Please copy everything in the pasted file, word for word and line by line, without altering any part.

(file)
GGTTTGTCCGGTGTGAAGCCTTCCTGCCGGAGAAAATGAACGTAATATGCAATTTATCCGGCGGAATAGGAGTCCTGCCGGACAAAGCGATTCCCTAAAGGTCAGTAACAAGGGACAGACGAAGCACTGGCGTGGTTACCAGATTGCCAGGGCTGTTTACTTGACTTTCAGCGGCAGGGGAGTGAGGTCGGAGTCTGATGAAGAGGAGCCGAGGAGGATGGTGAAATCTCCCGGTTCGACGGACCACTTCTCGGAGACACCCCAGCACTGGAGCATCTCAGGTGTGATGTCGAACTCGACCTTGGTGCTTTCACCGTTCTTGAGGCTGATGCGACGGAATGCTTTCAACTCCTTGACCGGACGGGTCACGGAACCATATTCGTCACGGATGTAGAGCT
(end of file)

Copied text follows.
GGTTTGTCCGGTGTGAAGCCTTCCTGCCGGAGAAAATGAACGTAATATGCAATTTATCCGGCGGAATAGGAGTCCTGCCGGACAAAGCGATTCCCTAAAGGTCAGTAACAAGGGACAGACGAAGCACTGGCGTGGTTACCAGATTGCCAGGGCTGTTTACTTGACTTTCAGCGGCAGGGGAGTGAGGTCGGAGTCTGATGAAGAGGAGCCGAGGAGGATGGTGAAATCTCCCGGTTCGACGGACCACTTCTCGGAGACACCCCAGCACTGGAGCATCTCAGGTGTGATGTCGAACTCGACCTTGGTGCTTTCACCGTTCTTGAGGCTGATGCGACGGAATGCTTTCAACTCCTTGACCGGACGGGTCACGGAACCATATTCGTCACGGATGTAGAGCT